Multiple sclerosis (neurology) dr sikander ali


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Multiple sclerosis (neurology) dr sikander ali

  1. 1. DR. SIKANDER ALI 26-12-2013
  2. 2. Definition Multiple Sclerosis is a relapsing/remitting disorder, consists of plaques of demyelination (and axon loss) at sites throughout the CNS (but not peripheral nerves).
  3. 3. Pathogenesis Pathogenesis involves focal disruption of the blood brain barrier and associated T cell mediated immune response and myelin damage, the trigger however is unknown.
  4. 4. Epidemiology It is commoner in temperate areas, rare in Africa and Asia. Mean age of onset is 30 yrs, female to male ratio is 3:1
  5. 5. Presentation is usually monosymptomatic: unilateral optic neuritis (pain on eye movement and rapid deterioration in central vision); numbness or tingling in the limbs; leg weakness or brainstem or cerebellar symptoms such as diplopia or ataxia. Less often there may be more than 1 symptom. Symptoms may worsen with heat (eg a hot bath) or exercise.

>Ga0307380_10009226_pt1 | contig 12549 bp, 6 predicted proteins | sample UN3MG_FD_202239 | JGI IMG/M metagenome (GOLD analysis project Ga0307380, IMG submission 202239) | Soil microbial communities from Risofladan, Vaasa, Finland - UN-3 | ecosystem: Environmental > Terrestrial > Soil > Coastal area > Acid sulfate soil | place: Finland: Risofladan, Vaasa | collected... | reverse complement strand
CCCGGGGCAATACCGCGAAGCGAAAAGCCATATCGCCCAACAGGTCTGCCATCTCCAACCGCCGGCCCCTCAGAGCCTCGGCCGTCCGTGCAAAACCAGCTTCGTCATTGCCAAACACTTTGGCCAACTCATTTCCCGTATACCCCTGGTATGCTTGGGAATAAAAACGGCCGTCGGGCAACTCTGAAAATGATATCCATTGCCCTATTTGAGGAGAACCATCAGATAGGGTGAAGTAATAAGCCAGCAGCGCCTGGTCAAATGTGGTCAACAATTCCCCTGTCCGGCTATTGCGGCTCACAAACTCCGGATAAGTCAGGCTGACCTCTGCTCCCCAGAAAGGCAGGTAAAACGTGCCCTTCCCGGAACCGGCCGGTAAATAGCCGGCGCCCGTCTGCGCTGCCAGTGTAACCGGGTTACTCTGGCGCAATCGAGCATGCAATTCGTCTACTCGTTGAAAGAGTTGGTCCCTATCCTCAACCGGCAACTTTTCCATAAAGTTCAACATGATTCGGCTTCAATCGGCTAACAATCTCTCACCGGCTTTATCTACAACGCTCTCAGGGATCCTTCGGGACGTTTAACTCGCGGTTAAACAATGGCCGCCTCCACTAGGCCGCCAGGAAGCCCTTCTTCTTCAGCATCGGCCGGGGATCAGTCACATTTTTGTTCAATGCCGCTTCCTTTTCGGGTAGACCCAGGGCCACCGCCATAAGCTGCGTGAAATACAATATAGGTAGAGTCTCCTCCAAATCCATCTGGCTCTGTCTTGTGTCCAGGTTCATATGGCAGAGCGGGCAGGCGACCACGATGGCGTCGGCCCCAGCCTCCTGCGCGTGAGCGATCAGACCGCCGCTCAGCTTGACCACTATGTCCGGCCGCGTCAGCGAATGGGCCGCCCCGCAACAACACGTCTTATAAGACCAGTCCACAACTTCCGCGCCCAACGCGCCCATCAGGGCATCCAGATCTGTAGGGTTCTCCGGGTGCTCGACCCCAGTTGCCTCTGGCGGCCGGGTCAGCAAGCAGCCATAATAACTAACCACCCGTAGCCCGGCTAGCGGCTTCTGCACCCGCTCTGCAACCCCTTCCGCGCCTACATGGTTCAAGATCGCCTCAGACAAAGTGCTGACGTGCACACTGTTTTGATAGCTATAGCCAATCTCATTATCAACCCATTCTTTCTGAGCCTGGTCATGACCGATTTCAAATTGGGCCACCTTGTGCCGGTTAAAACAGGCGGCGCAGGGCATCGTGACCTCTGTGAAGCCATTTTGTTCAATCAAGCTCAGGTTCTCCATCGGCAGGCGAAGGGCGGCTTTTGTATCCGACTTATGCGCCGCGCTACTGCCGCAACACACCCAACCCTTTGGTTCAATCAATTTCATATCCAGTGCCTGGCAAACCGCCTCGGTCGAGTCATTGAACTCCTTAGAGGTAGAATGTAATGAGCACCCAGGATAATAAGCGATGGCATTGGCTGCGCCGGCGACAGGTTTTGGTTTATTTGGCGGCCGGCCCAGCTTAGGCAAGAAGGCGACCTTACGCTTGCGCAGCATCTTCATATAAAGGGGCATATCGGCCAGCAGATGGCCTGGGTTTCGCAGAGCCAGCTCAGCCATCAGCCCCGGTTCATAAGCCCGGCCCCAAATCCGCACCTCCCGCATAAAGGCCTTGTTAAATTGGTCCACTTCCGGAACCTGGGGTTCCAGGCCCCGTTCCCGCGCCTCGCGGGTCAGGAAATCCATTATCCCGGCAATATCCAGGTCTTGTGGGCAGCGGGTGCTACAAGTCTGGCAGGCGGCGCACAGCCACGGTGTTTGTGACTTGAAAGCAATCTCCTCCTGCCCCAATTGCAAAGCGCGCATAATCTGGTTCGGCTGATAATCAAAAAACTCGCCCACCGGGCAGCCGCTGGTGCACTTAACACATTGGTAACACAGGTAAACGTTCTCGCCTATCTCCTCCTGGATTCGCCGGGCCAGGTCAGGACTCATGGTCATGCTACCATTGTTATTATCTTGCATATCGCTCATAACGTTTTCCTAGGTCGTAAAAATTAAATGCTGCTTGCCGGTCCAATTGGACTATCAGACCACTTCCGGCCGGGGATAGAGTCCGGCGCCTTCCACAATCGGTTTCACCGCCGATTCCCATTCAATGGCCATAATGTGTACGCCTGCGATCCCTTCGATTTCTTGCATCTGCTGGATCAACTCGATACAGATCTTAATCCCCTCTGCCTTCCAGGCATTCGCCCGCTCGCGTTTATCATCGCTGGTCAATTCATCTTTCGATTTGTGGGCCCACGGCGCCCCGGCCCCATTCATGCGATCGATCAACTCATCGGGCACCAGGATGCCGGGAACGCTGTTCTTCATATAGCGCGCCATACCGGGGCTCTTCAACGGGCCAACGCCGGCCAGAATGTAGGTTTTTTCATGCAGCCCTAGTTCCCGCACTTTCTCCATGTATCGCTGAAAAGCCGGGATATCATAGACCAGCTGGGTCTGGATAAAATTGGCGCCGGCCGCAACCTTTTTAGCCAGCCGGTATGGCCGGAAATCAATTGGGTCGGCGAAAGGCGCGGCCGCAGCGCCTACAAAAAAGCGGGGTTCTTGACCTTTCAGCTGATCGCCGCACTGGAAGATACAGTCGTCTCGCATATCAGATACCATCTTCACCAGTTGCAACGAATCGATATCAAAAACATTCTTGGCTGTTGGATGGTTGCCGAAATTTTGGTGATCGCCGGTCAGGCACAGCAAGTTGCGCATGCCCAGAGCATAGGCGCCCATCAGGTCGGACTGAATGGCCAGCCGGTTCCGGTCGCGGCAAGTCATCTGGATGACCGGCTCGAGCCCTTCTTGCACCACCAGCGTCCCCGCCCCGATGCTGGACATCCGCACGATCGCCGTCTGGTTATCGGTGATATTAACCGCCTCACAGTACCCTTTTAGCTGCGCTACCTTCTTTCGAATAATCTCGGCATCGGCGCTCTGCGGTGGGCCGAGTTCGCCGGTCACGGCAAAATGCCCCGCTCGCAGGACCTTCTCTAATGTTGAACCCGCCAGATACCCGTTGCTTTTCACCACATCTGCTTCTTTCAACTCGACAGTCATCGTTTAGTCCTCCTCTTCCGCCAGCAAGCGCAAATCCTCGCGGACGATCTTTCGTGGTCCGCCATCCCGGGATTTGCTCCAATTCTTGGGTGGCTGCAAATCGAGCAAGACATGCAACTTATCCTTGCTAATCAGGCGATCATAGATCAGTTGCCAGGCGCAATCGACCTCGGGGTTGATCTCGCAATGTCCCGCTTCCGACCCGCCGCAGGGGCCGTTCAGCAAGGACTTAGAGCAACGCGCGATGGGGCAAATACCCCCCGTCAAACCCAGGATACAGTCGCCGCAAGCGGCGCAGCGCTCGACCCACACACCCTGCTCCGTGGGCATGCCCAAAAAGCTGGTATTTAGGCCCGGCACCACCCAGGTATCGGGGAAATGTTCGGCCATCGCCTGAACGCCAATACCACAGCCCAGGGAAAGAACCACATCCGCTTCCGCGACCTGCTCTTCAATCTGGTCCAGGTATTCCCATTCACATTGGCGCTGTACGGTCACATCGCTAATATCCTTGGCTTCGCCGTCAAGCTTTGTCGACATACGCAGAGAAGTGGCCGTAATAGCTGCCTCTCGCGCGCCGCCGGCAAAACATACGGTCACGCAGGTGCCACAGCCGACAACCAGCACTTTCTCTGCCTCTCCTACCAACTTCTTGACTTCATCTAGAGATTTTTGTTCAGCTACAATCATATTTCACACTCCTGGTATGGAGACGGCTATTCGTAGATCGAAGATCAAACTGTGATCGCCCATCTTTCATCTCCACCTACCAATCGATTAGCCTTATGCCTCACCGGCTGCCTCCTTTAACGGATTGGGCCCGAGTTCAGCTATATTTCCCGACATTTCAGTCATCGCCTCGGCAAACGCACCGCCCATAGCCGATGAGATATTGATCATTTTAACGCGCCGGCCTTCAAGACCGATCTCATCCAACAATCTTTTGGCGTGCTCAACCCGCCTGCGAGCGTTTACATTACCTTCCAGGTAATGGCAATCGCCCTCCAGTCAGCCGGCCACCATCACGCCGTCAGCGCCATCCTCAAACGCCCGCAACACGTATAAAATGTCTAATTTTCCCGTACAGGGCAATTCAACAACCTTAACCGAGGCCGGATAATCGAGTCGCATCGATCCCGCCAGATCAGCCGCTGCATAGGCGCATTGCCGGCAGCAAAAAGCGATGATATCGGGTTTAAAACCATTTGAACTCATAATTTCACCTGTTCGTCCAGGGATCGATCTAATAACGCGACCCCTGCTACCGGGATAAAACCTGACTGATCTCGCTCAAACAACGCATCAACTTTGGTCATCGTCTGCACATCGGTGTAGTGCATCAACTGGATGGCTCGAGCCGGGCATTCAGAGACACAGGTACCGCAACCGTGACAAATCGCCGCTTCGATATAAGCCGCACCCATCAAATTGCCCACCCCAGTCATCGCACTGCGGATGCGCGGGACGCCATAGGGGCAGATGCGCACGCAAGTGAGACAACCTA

6. 6. Progression Initially demyelination may be followed by full recovery, but with time remissions are incomplete so disability accumulates. Prolonged demyelination causes axonal loss and clinically progressive symptoms, while some patients experience no progressive disablement at all.
  7. 7. Varieties of MS Four general categories: • Relapsing-remitting MS(RRMS) is characterized by recurrent attacks of neurologic dysfunction usually with or without recovery, between attacks, no progression of neurologic impairment is noted. Accounts for 85% of new-onset MS cases. • Secondary progressive MS(SPMS) always initially presents as RRMS but evolves to be gradually progressive. The majority of RRMS eventually evolves into SPMS. • Primary progressive MS(PPMS) is characterized by gradual progression of disability from onset without discrete attacks; 15% of new-onset MS cases. • Progressive-relapsing MS(PRMS) is a rare form that begins with a primary progressive course, but later superimposed relapses occur.
  8. 8. Clinical Features Sensory: Motor: Cord: Dysaesthesia (abnormal sensation like pins and needles, vibration, burning or crawling) and trigeminal neuralgia Spastic weakness, hyper reflexia Transverse myelitis (Loss of motor, sensory, autonomic, reflex, and sphincter function below the level of a lesion), bowel dysfunction,urinary urgency or retention, anorgasmia and erectile dysfunction.